After New Mexico Human Services Secretary David Scrase mentioned his green chile piñon stuffing recipe during last week's COVID-19 briefing, a constituent requested the recipe. SFR also received a copy, which we share here for your stay-at-home Thanksgiving meal:

Green Chile Piñon Stuffing

First, this recipe has been adapted almost word for word from The Joy of Cooking. So, all credit goes to them. I have been preparing this recipe annually at Thanksgiving for at least 40 years. I adapted it to the Land of Enchantment in 1998 (when I moved here) with the spicy pork sausage, the hot green chile and the piñon nuts. It is so popular with my family that I make a double recipe so that the leftovers can be consumed for another week. And while I always use hot green chile and spicy pork sausage, you can use milder versions if you like (as long as you are not worried that some may see you as an inauthentic New Mexican as a result.)

The recipe yields enough to stuff a 14 to 17 pound turkey. Many of the variations yield enough for an additional small casserole of stuffing. To stuff an oven roaster or six to eight rock Cornish hens, halve the recipes. For a larger turkey, increase all the ingredients by half. The optional egg(s) makes the stuffing firm (I always use two of them). If you prefer the bread to be moist, skip the toasting step.
Preheat the oven to 400 degrees. 
Toast until golden brown (or precut and allow to dry overnight, which is what I do, or both):
1 pound sliced firm white sandwich, French, or Italian bread, including crusts, cut into ½-inch cubes, or 10 cups lightly packed bread cubes. Place into the largest bowl you own or can borrow. (Trust me.)
Toast ½ to 1 cup of piñon nuts until lightly browned. Set aside for now.
In a large skillet on medium to high heat, fully cook 1 pound of spicy pork sausage. Transfer cooked sausage to another bowl, keeping drippings in the frying pan.
Heat 4 to 8 tablespoons (1/2 to 1 stick) unsalted butter in the same large skillet over medium-high heat until the foam subsides.
Add and cook, stirring, until tender, about 5 minutes:
  • 2 cups chopped onions
  • 1 cup finely chopped celery
  • 2 four-ounce cans of hot green chile or frozen, diced
  • Remove from the heat and stir in:
  • ¼ to ½ cup minced fresh parsley
  • 1 teaspoon dried sage, or 1 tablespoon minced fresh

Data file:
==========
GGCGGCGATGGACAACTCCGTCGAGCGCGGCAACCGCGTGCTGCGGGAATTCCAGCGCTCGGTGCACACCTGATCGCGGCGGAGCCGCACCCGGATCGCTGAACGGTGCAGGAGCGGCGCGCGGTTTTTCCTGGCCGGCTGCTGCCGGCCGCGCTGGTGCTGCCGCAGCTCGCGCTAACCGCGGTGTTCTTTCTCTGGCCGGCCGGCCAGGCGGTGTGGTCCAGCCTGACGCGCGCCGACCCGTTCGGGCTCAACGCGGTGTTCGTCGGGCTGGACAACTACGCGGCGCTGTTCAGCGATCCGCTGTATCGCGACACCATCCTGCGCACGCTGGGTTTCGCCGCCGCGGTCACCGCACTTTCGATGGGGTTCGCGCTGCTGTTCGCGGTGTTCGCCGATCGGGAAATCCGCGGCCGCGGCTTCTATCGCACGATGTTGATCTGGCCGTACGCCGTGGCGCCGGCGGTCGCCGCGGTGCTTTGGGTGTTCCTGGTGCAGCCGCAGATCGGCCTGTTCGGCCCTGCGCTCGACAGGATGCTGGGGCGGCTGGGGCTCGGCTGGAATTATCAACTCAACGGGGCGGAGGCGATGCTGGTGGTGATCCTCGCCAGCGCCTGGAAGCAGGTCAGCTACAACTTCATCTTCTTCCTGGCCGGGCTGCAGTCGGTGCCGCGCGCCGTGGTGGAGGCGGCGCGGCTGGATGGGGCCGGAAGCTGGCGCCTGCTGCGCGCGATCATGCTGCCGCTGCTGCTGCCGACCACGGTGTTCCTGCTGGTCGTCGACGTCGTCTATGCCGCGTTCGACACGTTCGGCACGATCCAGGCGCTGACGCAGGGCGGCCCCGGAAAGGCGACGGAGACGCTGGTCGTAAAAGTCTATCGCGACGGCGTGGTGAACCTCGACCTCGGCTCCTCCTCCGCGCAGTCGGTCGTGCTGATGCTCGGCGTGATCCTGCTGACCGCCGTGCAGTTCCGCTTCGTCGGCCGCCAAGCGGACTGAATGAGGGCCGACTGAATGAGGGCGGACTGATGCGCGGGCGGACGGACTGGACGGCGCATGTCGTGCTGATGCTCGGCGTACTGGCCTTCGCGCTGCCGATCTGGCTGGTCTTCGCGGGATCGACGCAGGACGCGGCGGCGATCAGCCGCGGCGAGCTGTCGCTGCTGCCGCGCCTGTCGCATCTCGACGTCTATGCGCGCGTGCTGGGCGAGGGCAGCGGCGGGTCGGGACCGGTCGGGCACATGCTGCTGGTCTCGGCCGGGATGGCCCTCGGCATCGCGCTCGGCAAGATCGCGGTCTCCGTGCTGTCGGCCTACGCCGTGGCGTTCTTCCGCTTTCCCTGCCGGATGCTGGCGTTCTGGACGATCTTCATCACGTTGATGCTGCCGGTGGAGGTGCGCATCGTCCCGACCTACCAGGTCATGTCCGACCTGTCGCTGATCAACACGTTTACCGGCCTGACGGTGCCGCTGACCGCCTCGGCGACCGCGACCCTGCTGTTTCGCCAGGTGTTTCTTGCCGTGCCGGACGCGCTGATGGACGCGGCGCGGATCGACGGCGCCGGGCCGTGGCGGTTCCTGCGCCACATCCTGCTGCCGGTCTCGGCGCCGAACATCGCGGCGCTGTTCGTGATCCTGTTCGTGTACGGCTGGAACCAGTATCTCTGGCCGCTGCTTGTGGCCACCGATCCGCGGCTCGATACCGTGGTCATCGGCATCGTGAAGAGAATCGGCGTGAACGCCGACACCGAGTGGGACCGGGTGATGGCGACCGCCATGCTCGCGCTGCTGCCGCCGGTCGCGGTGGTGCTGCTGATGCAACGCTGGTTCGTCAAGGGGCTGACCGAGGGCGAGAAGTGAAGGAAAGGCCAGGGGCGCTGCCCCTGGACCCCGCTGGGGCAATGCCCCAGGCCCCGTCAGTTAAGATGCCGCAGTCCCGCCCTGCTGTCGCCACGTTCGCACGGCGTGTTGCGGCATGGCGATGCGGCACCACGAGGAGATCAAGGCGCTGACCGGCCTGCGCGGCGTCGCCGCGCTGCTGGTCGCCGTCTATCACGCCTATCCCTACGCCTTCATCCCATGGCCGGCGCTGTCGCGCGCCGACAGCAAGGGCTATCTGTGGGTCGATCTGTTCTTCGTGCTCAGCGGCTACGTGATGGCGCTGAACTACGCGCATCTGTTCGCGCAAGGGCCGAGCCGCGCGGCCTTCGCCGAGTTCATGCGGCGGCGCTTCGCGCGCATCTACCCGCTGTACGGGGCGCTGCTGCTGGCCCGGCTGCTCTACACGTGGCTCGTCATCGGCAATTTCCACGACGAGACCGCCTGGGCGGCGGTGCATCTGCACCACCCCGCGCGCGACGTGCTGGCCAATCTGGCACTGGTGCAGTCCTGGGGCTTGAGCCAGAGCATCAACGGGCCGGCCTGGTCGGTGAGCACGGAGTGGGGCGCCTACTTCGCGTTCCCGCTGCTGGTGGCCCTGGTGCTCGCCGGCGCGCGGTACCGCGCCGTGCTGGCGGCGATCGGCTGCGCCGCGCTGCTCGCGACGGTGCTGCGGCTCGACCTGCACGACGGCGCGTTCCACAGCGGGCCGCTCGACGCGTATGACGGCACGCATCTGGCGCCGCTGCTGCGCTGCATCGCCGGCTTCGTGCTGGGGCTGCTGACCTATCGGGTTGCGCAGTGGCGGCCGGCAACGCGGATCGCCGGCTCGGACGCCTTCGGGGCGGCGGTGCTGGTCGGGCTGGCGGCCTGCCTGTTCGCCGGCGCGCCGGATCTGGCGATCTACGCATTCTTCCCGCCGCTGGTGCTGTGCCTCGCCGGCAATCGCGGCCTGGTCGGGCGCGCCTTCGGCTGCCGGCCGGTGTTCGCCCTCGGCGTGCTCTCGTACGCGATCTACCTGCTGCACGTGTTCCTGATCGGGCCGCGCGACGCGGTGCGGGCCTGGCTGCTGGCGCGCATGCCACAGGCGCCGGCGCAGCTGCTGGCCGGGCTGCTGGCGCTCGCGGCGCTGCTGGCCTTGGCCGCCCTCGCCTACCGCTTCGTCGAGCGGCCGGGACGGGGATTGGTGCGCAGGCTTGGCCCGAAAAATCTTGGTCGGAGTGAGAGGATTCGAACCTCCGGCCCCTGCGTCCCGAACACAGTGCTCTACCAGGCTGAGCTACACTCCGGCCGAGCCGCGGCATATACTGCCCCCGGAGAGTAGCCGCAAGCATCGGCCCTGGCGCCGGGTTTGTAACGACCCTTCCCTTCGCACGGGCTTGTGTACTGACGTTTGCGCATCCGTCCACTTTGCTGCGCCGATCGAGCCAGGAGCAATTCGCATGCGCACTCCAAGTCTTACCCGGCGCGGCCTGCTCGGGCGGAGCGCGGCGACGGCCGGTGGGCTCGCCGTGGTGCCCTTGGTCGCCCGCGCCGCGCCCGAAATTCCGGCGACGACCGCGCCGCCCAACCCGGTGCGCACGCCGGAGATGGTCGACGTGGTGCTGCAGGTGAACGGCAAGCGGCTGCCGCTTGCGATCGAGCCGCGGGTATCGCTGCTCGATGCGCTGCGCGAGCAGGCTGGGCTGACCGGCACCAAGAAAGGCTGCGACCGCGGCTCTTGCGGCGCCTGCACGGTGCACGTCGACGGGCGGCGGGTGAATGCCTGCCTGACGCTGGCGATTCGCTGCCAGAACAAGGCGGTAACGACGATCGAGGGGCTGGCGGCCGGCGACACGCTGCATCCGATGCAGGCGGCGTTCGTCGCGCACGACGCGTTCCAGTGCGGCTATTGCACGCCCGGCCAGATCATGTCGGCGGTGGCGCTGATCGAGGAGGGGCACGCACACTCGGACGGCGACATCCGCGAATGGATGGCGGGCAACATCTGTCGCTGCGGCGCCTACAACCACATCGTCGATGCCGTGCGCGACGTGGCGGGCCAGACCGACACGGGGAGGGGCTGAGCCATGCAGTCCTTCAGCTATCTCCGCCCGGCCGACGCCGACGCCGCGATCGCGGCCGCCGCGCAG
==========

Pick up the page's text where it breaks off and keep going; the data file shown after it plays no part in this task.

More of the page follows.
• 1 teaspoon dried thyme, or 1 tablespoon minced fresh
  • ¾ teaspoon salt
  • ½ teaspoon ground black pepper
  • ¼ teaspoon freshly grated or ground nutmeg
  • 1/8 teaspoon ground cloves
Stir this mixture into the bread cubes and toss until well combined. Depending on how much butter you started with and how firm you want the stuffing, stir in, a little at a time, until the stuffing is lightly moist but not packed together:
  • 2 large eggs, well beaten (I always use 2 eggs)
  • 1/3 to 1 cup chicken stock (NOTE: If I am cooking the stuffing inside the turkey, I do not add chicken stock. However, if cooking in a dish in the oven, I add enough to make the stuffing moist but not wet.)
Once bread, vegetables, and seasoning well mixed, add:
  • Cooked pork sausage
  • Toasted piñon nuts
Adjust the seasonings to taste.  
To use as a turkey stuffing, reheat just before spooning it into the bird(s). Or moisten with additional chicken stock and/or egg. (I stuff the turkey and put it in the oven immediately, so I don’t have to do this step.)
To cook outside of the turkey, turn into a large, shallow buttered baking dish. Bake in a 350 degrees oven until the top has formed a crust and the stuffing is heated through, 25 to 40 minutes. (Note that I prepare BOTH ways. I cover the stuffing in the oven—not in the turkey—with foil for most of the time and then remove with ten minutes left to let it brown and form a crust.
Enjoy! And have a Happy and Safe Thanksgiving this year, with the hope that we can all be together with families in 2021.
—David Scrase, MD